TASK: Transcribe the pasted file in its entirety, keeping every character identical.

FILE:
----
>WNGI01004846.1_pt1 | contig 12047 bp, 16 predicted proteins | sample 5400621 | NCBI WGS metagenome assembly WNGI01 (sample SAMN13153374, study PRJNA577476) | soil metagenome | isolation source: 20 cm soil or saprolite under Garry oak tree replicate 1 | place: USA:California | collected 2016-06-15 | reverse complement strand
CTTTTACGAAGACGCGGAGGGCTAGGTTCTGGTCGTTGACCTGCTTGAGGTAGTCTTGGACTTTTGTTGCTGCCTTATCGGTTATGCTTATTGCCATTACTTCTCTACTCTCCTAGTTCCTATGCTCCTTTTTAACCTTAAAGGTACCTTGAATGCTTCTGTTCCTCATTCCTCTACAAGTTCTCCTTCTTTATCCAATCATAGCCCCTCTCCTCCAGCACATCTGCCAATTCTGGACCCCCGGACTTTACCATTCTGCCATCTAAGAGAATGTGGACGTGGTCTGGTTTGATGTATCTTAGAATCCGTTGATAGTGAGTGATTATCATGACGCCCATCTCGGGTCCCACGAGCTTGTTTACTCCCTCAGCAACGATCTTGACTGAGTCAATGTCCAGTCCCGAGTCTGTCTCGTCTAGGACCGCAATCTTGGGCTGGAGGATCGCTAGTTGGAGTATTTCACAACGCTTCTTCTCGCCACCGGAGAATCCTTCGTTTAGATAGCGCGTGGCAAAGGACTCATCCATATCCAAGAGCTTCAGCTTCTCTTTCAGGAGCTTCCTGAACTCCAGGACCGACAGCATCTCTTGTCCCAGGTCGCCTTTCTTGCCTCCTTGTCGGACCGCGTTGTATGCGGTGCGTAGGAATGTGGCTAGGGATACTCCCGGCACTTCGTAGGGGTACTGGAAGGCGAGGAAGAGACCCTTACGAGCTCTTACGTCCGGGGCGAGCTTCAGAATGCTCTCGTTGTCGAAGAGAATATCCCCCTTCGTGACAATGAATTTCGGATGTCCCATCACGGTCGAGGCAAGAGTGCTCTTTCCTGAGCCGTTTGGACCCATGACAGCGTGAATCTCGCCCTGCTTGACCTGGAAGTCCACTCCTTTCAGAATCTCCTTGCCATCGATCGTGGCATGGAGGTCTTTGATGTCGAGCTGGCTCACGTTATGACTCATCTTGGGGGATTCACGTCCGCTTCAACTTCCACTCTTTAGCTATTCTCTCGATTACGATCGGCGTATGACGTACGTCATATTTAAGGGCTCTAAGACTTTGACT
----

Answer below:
>WNGI01004846.1_pt1 | contig 12047 bp, 16 predicted proteins | sample 5400621 | NCBI WGS metagenome assembly WNGI01 (sample SAMN13153374, study PRJNA577476) | soil metagenome | isolation source: 20 cm soil or saprolite under Garry oak tree replicate 1 | place: USA:California | collected 2016-06-15 | reverse complement strand
CTTTTACGAAGACGCGGAGGGCTAGGTTCTGGTCGTTGACCTGCTTGAGGTAGTCTTGGACTTTTGTTGCTGCCTTATCGGTTATGCTTATTGCCATTACTTCTCTACTCTCCTAGTTCCTATGCTCCTTTTTAACCTTAAAGGTACCTTGAATGCTTCTGTTCCTCATTCCTCTACAAGTTCTCCTTCTTTATCCAATCATAGCCCCTCTCCTCCAGCACATCTGCCAATTCTGGACCCCCGGACTTTACCATTCTGCCATCTAAGAGAATGTGGACGTGGTCTGGTTTGATGTATCTTAGAATCCGTTGATAGTGAGTGATTATCATGACGCCCATCTCGGGTCCCACGAGCTTGTTTACTCCCTCAGCAACGATCTTGACTGAGTCAATGTCCAGTCCCGAGTCTGTCTCGTCTAGGACCGCAATCTTGGGCTGGAGGATCGCTAGTTGGAGTATTTCACAACGCTTCTTCTCGCCACCGGAGAATCCTTCGTTTAGATAGCGCGTGGCAAAGGACTCATCCATATCCAAGAGCTTCAGCTTCTCTTTCAGGAGCTTCCTGAACTCCAGGACCGACAGCATCTCTTGTCCCAGGTCGCCTTTCTTGCCTCCTTGTCGGACCGCGTTGTATGCGGTGCGTAGGAATGTGGCTAGGGATACTCCCGGCACTTCGTAGGGGTACTGGAAGGCGAGGAAGAGACCCTTACGAGCTCTTACGTCCGGGGCGAGCTTCAGAATGCTCTCGTTGTCGAAGAGAATATCCCCCTTCGTGACAATGAATTTCGGATGTCCCATCACGGTCGAGGCAAGAGTGCTCTTTCCTGAGCCGTTTGGACCCATGACAGCGTGAATCTCGCCCTGCTTGACCTGGAAGTCCACTCCTTTCAGAATCTCCTTGCCATCGATCGTGGCATGGAGGTCTTTGATGTCGAGCTGGCTCACGTTATGACTCATCTTGGGGGATTCACGTCCGCTTCAACTTCCACTCTTTAGCTATTCTCTCGATTACGATCGGCGTATGACGTACGTCATATTTAAGGGCTCTAAGACTTTGACT